The front panel arrangement may look rather suspect, with the 12mm bar attached using screws into blind holes in the panel. With a 6mm panel, this allows 5mm hole depth, and about 4mm of this can be threaded. Having done exactly this on many occasions, I can assure the reader that it works perfectly. You do need to be extremely careful to ensure that the holes don't go all the way through, but other than that, the process is straightforward. Tapping blind holes is a cow, but you can cheat and use self-threading screws. The latter must be square-ended - conventional tapered self-tapping screws will not work! If you are concerned, use a good epoxy resin (24 hour setting type - not 5 minute) as well as the screws for a permanent bond.
As described, each heatsink section will have a thermal resistance of around 0.12°C / W. This is assuming a middle-of-the-road value for emissivity of about 0.8 - typical of a flat black surface finish you will be able to apply at home. This is a very good figure, but it will be degraded if the heat spreader is too small, or makes ordinary (as opposed to excellent) thermal contact with the heatsink, etc. The distribution of transistors will also have a bearing on the thermal performance.
However, even if we were to assume the worst case and the thermal resistance is effectively doubled, it is still very good at 0.24°C / W. The 'typical' figure (0.12) was calculated using the ESP heatsink calculator program (see the downloads section of the ESP website). Heatsink temperature was taken as 60°C, at an ambient temperature of 25°C. Even using the worst case figure, this means that when dissipating 80W (as discussed at the beginning of this article), the heatsink temperature will stabilise at around 20°C above ambient (45°C at 25°C ambient) ... and that's worst case!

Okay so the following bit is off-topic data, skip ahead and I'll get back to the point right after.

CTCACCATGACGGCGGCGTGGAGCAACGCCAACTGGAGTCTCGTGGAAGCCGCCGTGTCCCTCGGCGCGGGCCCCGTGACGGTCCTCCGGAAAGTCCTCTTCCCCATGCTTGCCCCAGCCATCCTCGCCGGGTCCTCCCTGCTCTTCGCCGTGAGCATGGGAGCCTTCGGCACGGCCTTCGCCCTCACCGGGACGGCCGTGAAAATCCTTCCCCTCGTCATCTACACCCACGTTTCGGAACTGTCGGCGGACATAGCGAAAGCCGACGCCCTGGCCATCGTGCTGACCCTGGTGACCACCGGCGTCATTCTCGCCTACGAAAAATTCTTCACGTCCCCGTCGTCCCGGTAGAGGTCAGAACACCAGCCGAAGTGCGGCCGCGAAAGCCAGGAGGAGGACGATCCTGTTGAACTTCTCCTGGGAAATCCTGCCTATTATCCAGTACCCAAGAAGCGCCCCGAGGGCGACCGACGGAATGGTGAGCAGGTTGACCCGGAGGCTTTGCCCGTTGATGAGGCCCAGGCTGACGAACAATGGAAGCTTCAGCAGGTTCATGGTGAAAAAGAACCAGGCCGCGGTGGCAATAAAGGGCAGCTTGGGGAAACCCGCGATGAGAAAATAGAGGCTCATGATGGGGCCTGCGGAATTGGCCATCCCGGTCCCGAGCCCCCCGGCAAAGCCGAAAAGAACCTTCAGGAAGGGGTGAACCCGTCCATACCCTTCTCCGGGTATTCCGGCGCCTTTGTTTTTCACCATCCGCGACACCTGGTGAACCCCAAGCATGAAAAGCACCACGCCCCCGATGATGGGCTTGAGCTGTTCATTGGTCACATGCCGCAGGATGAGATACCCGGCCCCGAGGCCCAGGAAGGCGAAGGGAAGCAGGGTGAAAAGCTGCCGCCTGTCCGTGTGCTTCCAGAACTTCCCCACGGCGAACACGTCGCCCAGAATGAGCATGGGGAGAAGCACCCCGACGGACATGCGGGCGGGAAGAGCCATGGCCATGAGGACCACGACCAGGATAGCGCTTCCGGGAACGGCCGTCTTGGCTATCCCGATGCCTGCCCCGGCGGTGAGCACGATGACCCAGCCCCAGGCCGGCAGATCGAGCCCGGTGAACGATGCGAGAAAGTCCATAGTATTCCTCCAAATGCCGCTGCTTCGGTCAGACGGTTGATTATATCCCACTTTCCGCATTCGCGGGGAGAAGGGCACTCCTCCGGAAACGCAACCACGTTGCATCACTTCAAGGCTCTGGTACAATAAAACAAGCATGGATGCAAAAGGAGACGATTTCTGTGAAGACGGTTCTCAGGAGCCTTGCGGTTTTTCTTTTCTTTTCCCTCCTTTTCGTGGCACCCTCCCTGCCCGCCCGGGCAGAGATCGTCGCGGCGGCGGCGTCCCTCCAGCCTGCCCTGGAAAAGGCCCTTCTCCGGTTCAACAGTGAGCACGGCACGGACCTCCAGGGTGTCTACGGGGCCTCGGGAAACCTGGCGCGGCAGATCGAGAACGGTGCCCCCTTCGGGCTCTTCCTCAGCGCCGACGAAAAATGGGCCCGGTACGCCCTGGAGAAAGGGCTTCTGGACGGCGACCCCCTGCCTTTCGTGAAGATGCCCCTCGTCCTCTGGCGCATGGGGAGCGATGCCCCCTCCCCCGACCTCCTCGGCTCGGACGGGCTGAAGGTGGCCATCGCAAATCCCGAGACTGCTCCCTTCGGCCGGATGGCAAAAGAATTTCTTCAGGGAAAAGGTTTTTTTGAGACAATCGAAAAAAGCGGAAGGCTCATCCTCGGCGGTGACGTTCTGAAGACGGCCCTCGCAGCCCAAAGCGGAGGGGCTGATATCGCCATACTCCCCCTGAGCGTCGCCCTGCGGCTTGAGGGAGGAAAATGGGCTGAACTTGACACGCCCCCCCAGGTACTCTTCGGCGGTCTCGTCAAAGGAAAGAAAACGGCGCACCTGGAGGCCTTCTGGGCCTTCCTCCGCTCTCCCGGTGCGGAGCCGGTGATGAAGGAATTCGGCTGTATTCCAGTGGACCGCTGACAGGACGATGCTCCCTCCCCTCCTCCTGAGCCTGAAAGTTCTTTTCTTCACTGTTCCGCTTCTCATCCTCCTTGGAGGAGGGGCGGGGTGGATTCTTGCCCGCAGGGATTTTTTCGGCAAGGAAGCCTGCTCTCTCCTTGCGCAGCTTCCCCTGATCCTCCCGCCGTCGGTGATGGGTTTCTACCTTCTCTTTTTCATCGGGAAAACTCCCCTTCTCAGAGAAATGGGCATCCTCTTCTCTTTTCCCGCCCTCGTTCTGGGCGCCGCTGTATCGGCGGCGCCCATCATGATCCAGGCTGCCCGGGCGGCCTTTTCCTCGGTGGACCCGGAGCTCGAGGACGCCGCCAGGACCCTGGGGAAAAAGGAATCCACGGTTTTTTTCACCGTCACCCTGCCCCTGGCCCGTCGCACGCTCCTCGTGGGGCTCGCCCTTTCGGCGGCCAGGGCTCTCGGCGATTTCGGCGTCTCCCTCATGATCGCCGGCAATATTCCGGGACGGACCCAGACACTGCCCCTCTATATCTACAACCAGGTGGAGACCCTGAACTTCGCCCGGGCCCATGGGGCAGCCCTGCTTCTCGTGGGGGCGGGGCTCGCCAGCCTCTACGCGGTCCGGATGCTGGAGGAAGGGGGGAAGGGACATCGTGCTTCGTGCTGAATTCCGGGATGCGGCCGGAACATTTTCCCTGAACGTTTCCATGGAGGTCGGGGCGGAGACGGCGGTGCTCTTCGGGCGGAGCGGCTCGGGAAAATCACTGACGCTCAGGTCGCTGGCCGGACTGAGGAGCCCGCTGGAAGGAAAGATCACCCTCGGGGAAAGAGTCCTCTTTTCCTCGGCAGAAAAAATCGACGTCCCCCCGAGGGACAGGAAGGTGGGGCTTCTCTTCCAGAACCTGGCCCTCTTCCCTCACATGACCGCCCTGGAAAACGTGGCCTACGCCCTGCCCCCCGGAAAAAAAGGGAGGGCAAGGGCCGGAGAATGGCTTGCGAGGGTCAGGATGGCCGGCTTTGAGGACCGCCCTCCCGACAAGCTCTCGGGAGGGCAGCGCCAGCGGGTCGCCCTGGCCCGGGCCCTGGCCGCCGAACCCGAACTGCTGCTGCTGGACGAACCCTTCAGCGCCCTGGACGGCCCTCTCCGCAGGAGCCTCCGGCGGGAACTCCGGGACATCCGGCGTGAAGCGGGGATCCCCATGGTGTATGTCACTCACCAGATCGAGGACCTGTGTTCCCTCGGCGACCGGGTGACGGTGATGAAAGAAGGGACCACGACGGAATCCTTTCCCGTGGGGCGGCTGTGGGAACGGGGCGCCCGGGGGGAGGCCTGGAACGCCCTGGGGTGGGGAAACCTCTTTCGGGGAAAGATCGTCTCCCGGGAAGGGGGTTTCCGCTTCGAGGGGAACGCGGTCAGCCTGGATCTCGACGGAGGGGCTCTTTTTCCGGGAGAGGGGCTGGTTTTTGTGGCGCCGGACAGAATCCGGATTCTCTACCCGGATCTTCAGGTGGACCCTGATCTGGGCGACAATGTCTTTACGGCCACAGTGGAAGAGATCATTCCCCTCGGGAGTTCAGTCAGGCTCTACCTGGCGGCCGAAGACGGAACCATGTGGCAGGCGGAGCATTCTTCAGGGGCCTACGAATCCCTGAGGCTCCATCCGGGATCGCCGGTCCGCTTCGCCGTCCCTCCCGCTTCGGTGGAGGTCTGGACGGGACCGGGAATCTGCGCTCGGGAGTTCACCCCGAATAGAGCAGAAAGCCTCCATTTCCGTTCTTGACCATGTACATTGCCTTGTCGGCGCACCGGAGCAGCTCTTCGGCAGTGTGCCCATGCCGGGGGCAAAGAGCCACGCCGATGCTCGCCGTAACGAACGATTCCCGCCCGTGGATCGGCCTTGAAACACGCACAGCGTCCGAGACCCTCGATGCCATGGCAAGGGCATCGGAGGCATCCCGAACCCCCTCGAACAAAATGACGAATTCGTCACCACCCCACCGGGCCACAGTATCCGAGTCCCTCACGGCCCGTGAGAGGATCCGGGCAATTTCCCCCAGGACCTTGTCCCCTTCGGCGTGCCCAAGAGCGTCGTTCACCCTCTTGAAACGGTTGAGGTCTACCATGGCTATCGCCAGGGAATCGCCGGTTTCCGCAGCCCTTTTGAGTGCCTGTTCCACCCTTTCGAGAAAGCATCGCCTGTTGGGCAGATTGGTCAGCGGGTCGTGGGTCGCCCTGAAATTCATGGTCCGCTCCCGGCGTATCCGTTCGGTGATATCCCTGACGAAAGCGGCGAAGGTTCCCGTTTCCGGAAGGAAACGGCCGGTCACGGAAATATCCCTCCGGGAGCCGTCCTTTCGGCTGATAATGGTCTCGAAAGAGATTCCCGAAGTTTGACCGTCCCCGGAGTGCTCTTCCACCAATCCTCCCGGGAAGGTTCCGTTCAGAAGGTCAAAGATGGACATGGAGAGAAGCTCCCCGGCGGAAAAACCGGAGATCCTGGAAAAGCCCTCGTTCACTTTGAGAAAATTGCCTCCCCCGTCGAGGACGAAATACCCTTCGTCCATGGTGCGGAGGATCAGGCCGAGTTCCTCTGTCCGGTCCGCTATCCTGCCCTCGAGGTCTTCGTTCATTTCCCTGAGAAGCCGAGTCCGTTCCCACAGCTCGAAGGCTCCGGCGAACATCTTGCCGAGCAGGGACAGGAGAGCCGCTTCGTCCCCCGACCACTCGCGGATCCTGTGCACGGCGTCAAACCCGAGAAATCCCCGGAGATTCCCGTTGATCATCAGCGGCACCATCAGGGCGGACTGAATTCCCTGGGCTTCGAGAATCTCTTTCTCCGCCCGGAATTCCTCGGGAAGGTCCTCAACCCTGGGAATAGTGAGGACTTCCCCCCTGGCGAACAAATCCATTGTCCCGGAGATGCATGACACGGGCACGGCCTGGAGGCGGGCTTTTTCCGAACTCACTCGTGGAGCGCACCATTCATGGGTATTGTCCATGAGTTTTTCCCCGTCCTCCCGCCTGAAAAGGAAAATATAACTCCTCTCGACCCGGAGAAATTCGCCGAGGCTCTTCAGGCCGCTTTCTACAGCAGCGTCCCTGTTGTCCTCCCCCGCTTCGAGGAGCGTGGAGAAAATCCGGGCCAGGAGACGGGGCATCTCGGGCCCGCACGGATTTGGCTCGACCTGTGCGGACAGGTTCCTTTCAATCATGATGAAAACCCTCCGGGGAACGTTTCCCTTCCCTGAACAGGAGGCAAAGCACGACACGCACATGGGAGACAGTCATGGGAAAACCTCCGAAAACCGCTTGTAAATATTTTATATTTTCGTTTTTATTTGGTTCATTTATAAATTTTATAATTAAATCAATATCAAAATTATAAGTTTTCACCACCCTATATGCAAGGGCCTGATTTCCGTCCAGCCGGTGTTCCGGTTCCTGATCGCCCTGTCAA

Because of the large thermal mass (as well as actual mass), this heatsink will take a significant time to reach full operating temperature. Each heatsink will weigh in at about 5.9kg for aluminium alone, and even the baby one I made (see Figure 6) weighs 480 grams (admittedly, that's with the steel threaded rod, washers and nuts). Both heatsinks will weigh about 12kg (over 26 pounds in the old measurements), and you have yet to add the panels, transformer(s) and other components.
The basis for this article was originally written by John Inlow, and was available on his website up until 2002. Drawings have all been substantially revised (and colour added to make them clearer), and are based on John's originals, as is the photo in Figure 1.
|Copyright Notice. This article, including but not limited to all text and diagrams, is the intellectual property of Rod Elliott, and is Copyright © 2005. Reproduction or re-publication by any means whatsoever, whether electronic, mechanical or electro- mechanical, is strictly prohibited under International Copyright laws. The author (Rod Elliott) grants the reader the right to use this information for personal use only, and further allows that one (1) copy may be made for reference. Commercial use is prohibited without express written authorisation from Rod Elliott.
Parts of this page (in particular Figure 1 and parts of the redrawn diagrams) may also be the intellectual property of John Inlow.